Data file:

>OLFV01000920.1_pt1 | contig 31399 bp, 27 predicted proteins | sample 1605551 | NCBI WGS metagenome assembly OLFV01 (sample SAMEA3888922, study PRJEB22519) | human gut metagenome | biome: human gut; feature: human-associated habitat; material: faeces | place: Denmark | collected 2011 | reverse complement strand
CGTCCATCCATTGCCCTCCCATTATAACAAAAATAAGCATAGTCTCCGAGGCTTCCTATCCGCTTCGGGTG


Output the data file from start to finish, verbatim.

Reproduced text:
>OLFV01000920.1_pt1 | contig 31399 bp, 27 predicted proteins | sample 1605551 | NCBI WGS metagenome assembly OLFV01 (sample SAMEA3888922, study PRJEB22519) | human gut metagenome | biome: human gut; feature: human-associated habitat; material: faeces | place: Denmark | collected 2011 | reverse complement strand
CGTCCATCCATTGCCCTCCCATTATAACAAAAATAAGCATAGTCTCCGAGGCTTCCTATCCGCTTCGGGTG